Sometimes you just gotta get methodical. Novels are big and unruly, but chaos does not need to reign. Here are 15 framing questions that can help you discover and define what you what to write. I’ll use one of my books to give examples.
Questions 1-4. The main “handles” readers will use to discover your book.
1. What genre? Some aspiring writers are surprisingly conflicted about what type of story to write. My only advice is to read in likely genres. Read a lot. Learn what stories you adore.
For my book, the answer to the genre question was Fantasy. But there are so many types of fantasy, and some form popular subgenres such as gaslamp, sword and sorcery, grimdark, folkloric. So we drill down. (For examples of types of fantasy, see my post Landscapes of Fantasy.)
2. What kind of fantasy? In the case of the book I had in mind, it was historical fantasy with psi-powers.
3. What makes it stand out? Set in inter-war 1930s Britain. Let the story have something fresh, even unique. But not so unique that you’ll never be able to sell it.
4. Multi-book or stand alone? Multi-book, let’s say. I thought the concept had legs for several books. After all, I reasoned, The Entire and The Rose didn’t kill me. Right, let’s do a series. (Wait, TEATR did kill me, but I’m over that now.) I called the series The Dark Talents Novels.
Questions 5-10. The shape of the story.
5. What is the milieu, what is the magic about? In 1936, psi-powers have come into the world as a result of the suffering of World War I.
6. What is the story problem? A Nazi plot against Great Britain based on cold and ice.
7. What is the title? Some writers save this question for after they’ve written the novel, but I have to have it early. At the Table of Wolves.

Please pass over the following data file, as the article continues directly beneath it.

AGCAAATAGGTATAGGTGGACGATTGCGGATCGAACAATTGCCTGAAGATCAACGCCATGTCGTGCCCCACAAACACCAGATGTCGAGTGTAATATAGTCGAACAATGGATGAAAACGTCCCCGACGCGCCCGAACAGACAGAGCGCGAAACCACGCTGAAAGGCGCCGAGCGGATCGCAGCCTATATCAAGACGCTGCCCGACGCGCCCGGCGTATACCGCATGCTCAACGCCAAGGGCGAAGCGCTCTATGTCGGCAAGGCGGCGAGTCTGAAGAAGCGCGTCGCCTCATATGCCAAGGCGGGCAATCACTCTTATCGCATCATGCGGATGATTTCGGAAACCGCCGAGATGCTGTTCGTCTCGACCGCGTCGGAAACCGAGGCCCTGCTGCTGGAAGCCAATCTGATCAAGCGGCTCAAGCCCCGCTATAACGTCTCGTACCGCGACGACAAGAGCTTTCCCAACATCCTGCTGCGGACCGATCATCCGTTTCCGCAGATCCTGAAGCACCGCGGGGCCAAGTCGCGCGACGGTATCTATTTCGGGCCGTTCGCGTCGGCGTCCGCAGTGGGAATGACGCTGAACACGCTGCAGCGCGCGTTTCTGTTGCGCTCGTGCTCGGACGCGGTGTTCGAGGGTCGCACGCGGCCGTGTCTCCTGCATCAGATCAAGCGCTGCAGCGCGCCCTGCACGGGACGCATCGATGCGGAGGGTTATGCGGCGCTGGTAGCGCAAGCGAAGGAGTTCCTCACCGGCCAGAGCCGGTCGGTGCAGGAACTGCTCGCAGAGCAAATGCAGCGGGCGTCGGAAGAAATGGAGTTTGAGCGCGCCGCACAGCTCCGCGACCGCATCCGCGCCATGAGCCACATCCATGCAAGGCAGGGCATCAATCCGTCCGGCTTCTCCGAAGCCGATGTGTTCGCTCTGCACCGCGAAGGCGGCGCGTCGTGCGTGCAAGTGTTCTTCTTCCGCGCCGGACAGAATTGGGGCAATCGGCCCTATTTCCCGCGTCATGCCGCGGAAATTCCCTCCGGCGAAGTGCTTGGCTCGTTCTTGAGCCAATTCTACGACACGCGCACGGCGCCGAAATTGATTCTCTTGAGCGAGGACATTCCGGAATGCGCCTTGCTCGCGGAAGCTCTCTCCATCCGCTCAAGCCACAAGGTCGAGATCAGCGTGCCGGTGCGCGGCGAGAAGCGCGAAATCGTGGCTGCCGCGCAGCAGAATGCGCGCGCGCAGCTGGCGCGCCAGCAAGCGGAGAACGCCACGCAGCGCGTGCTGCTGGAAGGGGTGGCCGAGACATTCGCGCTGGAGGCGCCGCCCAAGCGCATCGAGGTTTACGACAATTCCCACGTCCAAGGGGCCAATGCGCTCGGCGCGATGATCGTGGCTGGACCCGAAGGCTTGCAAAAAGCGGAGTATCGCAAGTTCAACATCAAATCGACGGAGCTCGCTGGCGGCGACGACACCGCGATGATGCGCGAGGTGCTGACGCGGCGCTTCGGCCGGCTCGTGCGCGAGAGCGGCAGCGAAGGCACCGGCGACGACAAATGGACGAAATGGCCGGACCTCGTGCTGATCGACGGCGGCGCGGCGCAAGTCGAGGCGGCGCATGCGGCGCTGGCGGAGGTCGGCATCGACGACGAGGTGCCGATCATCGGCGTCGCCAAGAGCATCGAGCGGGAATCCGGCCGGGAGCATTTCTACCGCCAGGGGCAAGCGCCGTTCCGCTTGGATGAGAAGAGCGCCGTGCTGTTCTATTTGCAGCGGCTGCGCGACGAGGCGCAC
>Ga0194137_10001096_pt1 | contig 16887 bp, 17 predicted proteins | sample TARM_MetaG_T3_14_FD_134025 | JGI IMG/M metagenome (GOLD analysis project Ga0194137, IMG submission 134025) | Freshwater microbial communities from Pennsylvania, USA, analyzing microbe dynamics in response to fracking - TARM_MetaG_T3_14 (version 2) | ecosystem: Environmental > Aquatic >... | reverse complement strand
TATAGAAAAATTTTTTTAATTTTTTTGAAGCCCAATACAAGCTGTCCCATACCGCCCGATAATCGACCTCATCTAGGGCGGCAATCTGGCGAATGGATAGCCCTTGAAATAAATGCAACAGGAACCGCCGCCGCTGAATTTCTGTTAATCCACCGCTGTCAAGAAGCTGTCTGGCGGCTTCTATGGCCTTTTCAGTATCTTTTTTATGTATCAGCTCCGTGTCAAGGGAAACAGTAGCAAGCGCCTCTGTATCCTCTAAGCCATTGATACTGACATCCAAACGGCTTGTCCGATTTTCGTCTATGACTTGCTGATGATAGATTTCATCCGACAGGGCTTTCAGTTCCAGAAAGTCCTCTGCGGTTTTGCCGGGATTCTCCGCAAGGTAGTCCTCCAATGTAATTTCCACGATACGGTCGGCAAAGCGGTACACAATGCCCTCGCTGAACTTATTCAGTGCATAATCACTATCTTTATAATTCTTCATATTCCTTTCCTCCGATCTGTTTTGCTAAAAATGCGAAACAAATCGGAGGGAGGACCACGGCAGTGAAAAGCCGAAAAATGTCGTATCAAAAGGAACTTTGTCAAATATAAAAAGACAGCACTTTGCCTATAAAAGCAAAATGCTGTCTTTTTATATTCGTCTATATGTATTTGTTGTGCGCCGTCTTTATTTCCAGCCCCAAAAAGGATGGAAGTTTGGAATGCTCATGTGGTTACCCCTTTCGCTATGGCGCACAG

8. Who is the major character (MC)? Kim Tavistock, a determined woman whose hard gift it is to hear from people secrets they most wish to hide — whether she want to know or would very much prefer not to know.
9. Who is the primary character standing against the MC? (To avoid spoilers, I’ll skip my answers to the rest of the questions, but the considerations are still ones I use every book.)
10. Who else is in the story and how will they add to the tension or depth?
Questions 11-15. Going deep.
11. MC backstory. What makes him or her tick?
12. Who gets a point of view or even a subplot? This decision often will change as I begin to write. Actually, answers to several of these questions will often change as I write. My first answers just give me default direction.
13. What am I trying to say? What is the point, the theme that all aspects serve in a subtle, yet fundamental way?
14. In what inevitable but surprising way does the story end?
15. What secrets can I lay in to fuel mysteries and major turning points?
That’s it! Give these 15 points some thought, and you will, in Robert Ray’s terms, frontload your subconscious, and in doing so, discover your true story.